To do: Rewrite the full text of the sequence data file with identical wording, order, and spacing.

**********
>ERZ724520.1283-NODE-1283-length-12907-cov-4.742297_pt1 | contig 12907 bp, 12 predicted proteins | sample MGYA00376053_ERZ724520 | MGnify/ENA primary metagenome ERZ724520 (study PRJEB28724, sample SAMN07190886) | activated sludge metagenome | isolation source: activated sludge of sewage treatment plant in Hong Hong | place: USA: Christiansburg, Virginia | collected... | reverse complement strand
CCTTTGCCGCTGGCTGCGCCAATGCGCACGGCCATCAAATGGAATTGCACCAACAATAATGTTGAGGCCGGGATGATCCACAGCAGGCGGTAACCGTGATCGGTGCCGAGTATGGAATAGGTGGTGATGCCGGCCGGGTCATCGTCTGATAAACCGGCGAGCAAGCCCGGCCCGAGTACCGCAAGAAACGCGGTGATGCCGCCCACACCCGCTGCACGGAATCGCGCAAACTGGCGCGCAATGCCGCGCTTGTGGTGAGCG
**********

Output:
>ERZ724520.1283-NODE-1283-length-12907-cov-4.742297_pt1 | contig 12907 bp, 12 predicted proteins | sample MGYA00376053_ERZ724520 | MGnify/ENA primary metagenome ERZ724520 (study PRJEB28724, sample SAMN07190886) | activated sludge metagenome | isolation source: activated sludge of sewage treatment plant in Hong Hong | place: USA: Christiansburg, Virginia | collected... | reverse complement strand
CCTTTGCCGCTGGCTGCGCCAATGCGCACGGCCATCAAATGGAATTGCACCAACAATAATGTTGAGGCCGGGATGATCCACAGCAGGCGGTAACCGTGATCGGTGCCGAGTATGGAATAGGTGGTGATGCCGGCCGGGTCATCGTCTGATAAACCGGCGAGCAAGCCCGGCCCGAGTACCGCAAGAAACGCGGTGATGCCGCCCACACCCGCTGCACGGAATCGCGCAAACTGGCGCGCAATGCCGCGCTTGTGGTGAGCG